Amazon (NASDAQ: AMZN) announced Wednesday it has begun hiring workers for more than 500 full-time positions ahead of the launch of its fulfillment center in El Paso, Texas.
The 625,000-square-foot fulfillment center is scheduled to open by the end of November. Employees will work alongside Amazon robots to pick, pack and ship small items such as books, electronics and toys to customers, according to a release.
Amazon’s minimum starting wage is $15 an hour. The facility was announced by Amazon in July 2020 and could eventually create a total of 700 full-time jobs.
Port Houston hires first chief business equity officer
Maxine Buckles has been named Port Houston’s chief business equity officer, where she will be responsible for implementing and administering diversity, equity and training programs.
In the newly created position, Buckles will serve as a member of the executive leadership team, which is focused on diversity, equity and inclusion at the port.
Buckles previously served as Port Houston’s chief audit officer, responsible for planning and executing operational, financial and compliance policies. She has also held the position of corporate controller at the port.
Buckles holds a bachelor of science degree in accounting from Xavier University and an MBA from Tulane University.
New Arizona distribution center to support e-commerce growth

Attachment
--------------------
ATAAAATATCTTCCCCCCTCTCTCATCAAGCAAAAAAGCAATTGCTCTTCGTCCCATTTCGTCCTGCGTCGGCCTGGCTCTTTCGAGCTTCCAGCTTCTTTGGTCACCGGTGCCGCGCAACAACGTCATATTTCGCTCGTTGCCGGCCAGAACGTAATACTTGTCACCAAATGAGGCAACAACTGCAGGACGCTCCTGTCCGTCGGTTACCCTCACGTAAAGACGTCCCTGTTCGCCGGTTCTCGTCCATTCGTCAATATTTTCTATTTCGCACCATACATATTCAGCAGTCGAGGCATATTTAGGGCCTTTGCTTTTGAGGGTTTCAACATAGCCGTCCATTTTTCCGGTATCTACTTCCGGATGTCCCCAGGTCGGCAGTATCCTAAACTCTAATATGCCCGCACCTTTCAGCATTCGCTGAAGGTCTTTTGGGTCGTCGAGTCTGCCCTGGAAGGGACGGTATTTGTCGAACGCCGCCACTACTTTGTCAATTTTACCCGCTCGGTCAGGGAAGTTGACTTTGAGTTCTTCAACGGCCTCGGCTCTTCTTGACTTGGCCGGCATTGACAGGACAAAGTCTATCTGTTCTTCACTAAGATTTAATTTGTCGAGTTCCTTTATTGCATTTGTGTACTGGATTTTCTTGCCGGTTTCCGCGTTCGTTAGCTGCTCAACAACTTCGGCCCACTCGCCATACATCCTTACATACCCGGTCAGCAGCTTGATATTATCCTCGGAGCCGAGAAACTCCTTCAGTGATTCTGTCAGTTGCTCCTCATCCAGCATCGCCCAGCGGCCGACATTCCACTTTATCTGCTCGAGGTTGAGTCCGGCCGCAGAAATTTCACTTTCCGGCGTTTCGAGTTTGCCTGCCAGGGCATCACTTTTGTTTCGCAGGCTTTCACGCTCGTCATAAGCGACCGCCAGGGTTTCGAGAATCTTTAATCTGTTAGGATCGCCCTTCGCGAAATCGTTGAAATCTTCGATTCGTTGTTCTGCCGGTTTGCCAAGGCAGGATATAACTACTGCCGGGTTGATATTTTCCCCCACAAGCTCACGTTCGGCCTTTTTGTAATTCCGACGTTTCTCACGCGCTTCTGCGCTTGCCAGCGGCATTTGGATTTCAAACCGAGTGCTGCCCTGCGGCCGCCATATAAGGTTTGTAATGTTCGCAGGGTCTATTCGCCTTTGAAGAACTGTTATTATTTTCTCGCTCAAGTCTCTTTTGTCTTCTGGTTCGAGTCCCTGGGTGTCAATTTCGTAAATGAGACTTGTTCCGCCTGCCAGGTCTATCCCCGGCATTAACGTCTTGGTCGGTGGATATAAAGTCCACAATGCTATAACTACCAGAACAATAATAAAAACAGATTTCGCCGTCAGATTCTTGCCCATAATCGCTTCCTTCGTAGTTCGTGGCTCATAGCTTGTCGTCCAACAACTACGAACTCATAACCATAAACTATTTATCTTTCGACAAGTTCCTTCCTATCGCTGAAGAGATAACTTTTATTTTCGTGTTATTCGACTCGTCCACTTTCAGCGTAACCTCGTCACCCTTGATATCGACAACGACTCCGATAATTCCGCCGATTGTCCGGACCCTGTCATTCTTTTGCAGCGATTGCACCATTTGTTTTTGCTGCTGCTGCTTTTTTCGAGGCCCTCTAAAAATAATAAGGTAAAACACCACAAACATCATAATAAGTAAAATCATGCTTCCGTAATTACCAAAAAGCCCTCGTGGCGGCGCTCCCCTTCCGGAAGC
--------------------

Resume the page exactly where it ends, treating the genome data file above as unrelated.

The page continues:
Chicago-based real estate developer CA Industrial recently held the groundbreaking for the first phase of the Luke Logistics Center in Glendale, Arizona.
The 1.5 million-square-foot industrial development will include four buildings on 90 acres aimed at supporting the e‑commerce sector in Arizona, according to a release.
“The rapid growth of e‑commerce has created an unprecedented need for logistics-oriented spaces, and this momentum is not expected to slow down anytime soon,” said Michael Podboy, president of CA Industrial, in a statement.
Each building will feature 32-to-40-foot clearance for tractor trailers, along with cross dock and rear loading capabilities, a gated truck court, trailer storage, and 60-foot speed bays (a space adjacent to the loading areas used to move goods quickly).
Glendale is in the Phoenix metro area.
More articles by Noi Mahoney